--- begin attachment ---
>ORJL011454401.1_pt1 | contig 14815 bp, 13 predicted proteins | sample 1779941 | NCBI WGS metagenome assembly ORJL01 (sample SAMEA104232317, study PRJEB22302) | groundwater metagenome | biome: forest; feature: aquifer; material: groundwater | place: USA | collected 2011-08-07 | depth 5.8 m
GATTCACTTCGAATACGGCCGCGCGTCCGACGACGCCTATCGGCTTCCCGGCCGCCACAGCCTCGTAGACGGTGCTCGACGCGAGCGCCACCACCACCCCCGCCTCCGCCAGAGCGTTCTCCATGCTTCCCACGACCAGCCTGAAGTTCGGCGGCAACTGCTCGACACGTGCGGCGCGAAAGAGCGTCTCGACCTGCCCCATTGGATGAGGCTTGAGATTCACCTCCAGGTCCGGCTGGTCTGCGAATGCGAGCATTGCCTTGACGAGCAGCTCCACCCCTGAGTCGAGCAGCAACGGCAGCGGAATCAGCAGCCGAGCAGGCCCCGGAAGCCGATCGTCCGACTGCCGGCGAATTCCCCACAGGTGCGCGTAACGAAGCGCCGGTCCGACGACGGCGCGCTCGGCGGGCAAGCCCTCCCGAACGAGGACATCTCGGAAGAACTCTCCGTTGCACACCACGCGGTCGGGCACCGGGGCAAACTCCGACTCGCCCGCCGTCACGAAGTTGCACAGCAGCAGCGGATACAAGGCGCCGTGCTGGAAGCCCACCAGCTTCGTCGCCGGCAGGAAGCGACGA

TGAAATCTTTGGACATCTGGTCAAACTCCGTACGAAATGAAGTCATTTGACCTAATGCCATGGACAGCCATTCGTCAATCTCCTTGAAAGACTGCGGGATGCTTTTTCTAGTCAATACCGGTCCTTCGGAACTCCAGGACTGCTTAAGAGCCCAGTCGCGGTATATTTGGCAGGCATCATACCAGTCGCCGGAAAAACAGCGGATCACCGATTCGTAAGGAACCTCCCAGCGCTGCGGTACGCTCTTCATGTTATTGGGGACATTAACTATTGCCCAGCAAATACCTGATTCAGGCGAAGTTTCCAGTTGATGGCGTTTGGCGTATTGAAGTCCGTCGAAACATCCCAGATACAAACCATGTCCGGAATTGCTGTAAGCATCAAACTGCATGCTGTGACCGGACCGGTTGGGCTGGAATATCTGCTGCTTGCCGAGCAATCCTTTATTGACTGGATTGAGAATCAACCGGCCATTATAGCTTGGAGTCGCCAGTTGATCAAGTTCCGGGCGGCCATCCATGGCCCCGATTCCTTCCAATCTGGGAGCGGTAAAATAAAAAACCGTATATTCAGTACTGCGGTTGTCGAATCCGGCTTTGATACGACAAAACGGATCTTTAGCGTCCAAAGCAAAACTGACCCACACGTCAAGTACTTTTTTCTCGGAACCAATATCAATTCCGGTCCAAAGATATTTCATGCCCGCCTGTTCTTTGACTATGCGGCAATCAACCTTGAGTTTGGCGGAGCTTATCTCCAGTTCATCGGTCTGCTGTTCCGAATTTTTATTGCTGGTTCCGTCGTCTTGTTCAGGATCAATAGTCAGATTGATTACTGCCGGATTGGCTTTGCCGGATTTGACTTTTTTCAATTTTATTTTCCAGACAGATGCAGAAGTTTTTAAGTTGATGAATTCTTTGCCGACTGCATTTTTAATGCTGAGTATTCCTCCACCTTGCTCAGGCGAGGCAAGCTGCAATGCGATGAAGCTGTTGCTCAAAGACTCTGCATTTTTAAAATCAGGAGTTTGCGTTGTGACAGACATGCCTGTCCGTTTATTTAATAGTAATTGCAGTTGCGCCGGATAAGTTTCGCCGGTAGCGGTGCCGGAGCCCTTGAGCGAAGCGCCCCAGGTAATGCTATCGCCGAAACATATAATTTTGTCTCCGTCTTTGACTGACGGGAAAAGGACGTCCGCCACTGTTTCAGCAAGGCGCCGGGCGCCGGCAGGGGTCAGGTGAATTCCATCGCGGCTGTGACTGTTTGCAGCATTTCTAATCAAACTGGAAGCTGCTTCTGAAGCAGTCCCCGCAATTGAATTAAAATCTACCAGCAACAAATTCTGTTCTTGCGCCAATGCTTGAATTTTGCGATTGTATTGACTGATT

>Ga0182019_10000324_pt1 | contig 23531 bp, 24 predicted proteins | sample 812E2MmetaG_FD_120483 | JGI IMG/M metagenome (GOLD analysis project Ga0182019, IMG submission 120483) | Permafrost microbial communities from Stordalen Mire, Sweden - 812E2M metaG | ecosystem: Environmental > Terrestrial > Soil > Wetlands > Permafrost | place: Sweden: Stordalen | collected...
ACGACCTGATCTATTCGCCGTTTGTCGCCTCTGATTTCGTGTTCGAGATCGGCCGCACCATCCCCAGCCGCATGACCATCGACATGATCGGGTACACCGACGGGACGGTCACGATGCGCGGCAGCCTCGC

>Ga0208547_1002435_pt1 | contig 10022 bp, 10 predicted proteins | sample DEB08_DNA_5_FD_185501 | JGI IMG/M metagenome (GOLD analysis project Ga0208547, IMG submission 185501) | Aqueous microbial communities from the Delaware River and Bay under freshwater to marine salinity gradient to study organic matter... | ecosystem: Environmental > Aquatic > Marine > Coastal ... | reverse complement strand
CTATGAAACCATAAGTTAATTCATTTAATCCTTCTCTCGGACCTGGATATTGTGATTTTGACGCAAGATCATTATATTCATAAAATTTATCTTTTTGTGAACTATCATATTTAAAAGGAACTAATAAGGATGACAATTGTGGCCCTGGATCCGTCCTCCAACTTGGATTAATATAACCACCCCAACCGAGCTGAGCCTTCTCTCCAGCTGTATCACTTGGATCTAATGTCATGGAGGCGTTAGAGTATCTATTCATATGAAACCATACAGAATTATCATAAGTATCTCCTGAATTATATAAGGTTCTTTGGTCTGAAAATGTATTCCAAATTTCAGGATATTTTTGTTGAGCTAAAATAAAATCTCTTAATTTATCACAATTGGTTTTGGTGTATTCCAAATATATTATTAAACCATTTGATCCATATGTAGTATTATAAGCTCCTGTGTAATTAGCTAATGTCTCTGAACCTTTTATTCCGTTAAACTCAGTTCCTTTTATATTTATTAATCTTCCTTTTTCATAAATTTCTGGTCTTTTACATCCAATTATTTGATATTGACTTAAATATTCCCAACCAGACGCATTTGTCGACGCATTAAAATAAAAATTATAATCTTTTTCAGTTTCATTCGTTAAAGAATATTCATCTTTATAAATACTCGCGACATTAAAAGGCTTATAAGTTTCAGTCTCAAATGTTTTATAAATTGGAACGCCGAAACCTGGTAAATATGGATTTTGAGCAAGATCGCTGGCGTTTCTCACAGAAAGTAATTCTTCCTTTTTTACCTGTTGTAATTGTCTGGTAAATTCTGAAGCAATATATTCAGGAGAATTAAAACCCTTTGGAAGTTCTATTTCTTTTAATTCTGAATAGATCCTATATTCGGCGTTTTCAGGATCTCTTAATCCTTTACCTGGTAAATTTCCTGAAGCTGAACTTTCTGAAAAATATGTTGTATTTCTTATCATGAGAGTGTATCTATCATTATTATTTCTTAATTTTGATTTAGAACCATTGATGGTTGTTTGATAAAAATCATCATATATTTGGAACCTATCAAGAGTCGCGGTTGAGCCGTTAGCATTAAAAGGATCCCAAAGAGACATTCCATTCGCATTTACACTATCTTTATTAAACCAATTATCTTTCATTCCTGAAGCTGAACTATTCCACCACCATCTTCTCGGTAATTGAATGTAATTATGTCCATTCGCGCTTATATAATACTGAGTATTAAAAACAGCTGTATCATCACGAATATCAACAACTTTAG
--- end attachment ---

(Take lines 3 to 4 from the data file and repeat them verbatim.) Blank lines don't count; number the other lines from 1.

TGAAATCTTTGGACATCTGGTCAAACTCCGTACGAAATGAAGTCATTTGACCTAATGCCATGGACAGCCATTCGTCAATCTCCTTGAAAGACTGCGGGATGCTTTTTCTAGTCAATACCGGTCCTTCGGAACTCCAGGACTGCTTAAGAGCCCAGTCGCGGTATATTTGGCAGGCATCATACCAGTCGCCGGAAAAACAGCGGATCACCGATTCGTAAGGAACCTCCCAGCGCTGCGGTACGCTCTTCATGTTATTGGGGACATTAACTATTGCCCAGCAAATACCTGATTCAGGCGAAGTTTCCAGTTGATGGCGTTTGGCGTATTGAAGTCCGTCGAAACATCCCAGATACAAACCATGTCCGGAATTGCTGTAAGCATCAAACTGCATGCTGTGACCGGACCGGTTGGGCTGGAATATCTGCTGCTTGCCGAGCAATCCTTTATTGACTGGATTGAGAATCAACCGGCCATTATAGCTTGGAGTCGCCAGTTGATCAAGTTCCGGGCGGCCATCCATGGCCCCGATTCCTTCCAATCTGGGAGCGGTAAAATAAAAAACCGTATATTCAGTACTGCGGTTGTCGAATCCGGCTTTGATACGACAAAACGGATCTTTAGCGTCCAAAGCAAAACTGACCCACACGTCAAGTACTTTTTTCTCGGAACCAATATCAATTCCGGTCCAAAGATATTTCATGCCCGCCTGTTCTTTGACTATGCGGCAATCAACCTTGAGTTTGGCGGAGCTTATCTCCAGTTCATCGGTCTGCTGTTCCGAATTTTTATTGCTGGTTCCGTCGTCTTGTTCAGGATCAATAGTCAGATTGATTACTGCCGGATTGGCTTTGCCGGATTTGACTTTTTTCAATTTTATTTTCCAGACAGATGCAGAAGTTTTTAAGTTGATGAATTCTTTGCCGACTGCATTTTTAATGCTGAGTATTCCTCCACCTTGCTCAGGCGAGGCAAGCTGCAATGCGATGAAGCTGTTGCTCAAAGACTCTGCATTTTTAAAATCAGGAGTTTGCGTTGTGACAGACATGCCTGTCCGTTTATTTAATAGTAATTGCAGTTGCGCCGGATAAGTTTCGCCGGTAGCGGTGCCGGAGCCCTTGAGCGAAGCGCCCCAGGTAATGCTATCGCCGAAACATATAATTTTGTCTCCGTCTTTGACTGACGGGAAAAGGACGTCCGCCACTGTTTCAGCAAGGCGCCGGGCGCCGGCAGGGGTCAGGTGAATTCCATCGCGGCTGTGACTGTTTGCAGCATTTCTAATCAAACTGGAAGCTGCTTCTGAAGCAGTCCCCGCAATTGAATTAAAATCTACCAGCAACAAATTCTGTTCTTGCGCCAATGCTTGAATTTTGCGATTGTATTGACTGATT

>Ga0182019_10000324_pt1 | contig 23531 bp, 24 predicted proteins | sample 812E2MmetaG_FD_120483 | JGI IMG/M metagenome (GOLD analysis project Ga0182019, IMG submission 120483) | Permafrost microbial communities from Stordalen Mire, Sweden - 812E2M metaG | ecosystem: Environmental > Terrestrial > Soil > Wetlands > Permafrost | place: Sweden: Stordalen | collected...